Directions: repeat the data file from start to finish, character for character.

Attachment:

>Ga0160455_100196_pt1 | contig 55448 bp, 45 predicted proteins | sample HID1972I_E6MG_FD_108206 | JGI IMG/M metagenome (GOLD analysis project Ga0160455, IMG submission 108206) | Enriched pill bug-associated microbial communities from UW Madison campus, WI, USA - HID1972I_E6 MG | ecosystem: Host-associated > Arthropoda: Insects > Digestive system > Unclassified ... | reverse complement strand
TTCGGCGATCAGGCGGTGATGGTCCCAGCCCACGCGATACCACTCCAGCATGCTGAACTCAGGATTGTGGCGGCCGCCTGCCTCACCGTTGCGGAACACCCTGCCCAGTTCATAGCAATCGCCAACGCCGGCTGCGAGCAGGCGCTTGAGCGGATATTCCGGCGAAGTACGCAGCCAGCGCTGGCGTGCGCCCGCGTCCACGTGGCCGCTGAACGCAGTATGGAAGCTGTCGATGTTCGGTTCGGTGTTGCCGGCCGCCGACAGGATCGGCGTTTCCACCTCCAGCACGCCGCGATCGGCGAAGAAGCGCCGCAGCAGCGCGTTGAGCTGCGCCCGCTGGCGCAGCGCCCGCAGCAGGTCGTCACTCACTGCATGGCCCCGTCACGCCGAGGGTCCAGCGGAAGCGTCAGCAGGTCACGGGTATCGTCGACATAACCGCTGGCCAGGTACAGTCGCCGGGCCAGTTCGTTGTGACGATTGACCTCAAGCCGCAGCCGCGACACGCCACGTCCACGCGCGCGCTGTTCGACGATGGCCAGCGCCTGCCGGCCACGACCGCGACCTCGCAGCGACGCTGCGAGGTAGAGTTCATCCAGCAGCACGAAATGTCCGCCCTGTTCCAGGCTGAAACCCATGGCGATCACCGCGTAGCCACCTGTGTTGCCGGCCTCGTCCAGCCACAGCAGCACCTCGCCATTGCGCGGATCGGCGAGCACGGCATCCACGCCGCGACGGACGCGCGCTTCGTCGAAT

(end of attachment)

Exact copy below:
>Ga0160455_100196_pt1 | contig 55448 bp, 45 predicted proteins | sample HID1972I_E6MG_FD_108206 | JGI IMG/M metagenome (GOLD analysis project Ga0160455, IMG submission 108206) | Enriched pill bug-associated microbial communities from UW Madison campus, WI, USA - HID1972I_E6 MG | ecosystem: Host-associated > Arthropoda: Insects > Digestive system > Unclassified ... | reverse complement strand
TTCGGCGATCAGGCGGTGATGGTCCCAGCCCACGCGATACCACTCCAGCATGCTGAACTCAGGATTGTGGCGGCCGCCTGCCTCACCGTTGCGGAACACCCTGCCCAGTTCATAGCAATCGCCAACGCCGGCTGCGAGCAGGCGCTTGAGCGGATATTCCGGCGAAGTACGCAGCCAGCGCTGGCGTGCGCCCGCGTCCACGTGGCCGCTGAACGCAGTATGGAAGCTGTCGATGTTCGGTTCGGTGTTGCCGGCCGCCGACAGGATCGGCGTTTCCACCTCCAGCACGCCGCGATCGGCGAAGAAGCGCCGCAGCAGCGCGTTGAGCTGCGCCCGCTGGCGCAGCGCCCGCAGCAGGTCGTCACTCACTGCATGGCCCCGTCACGCCGAGGGTCCAGCGGAAGCGTCAGCAGGTCACGGGTATCGTCGACATAACCGCTGGCCAGGTACAGTCGCCGGGCCAGTTCGTTGTGACGATTGACCTCAAGCCGCAGCCGCGACACGCCACGTCCACGCGCGCGCTGTTCGACGATGGCCAGCGCCTGCCGGCCACGACCGCGACCTCGCAGCGACGCTGCGAGGTAGAGTTCATCCAGCAGCACGAAATGTCCGCCCTGTTCCAGGCTGAAACCCATGGCGATCACCGCGTAGCCACCTGTGTTGCCGGCCTCGTCCAGCCACAGCAGCACCTCGCCATTGCGCGGATCGGCGAGCACGGCATCCACGCCGCGACGGACGCGCGCTTCGTCGAAT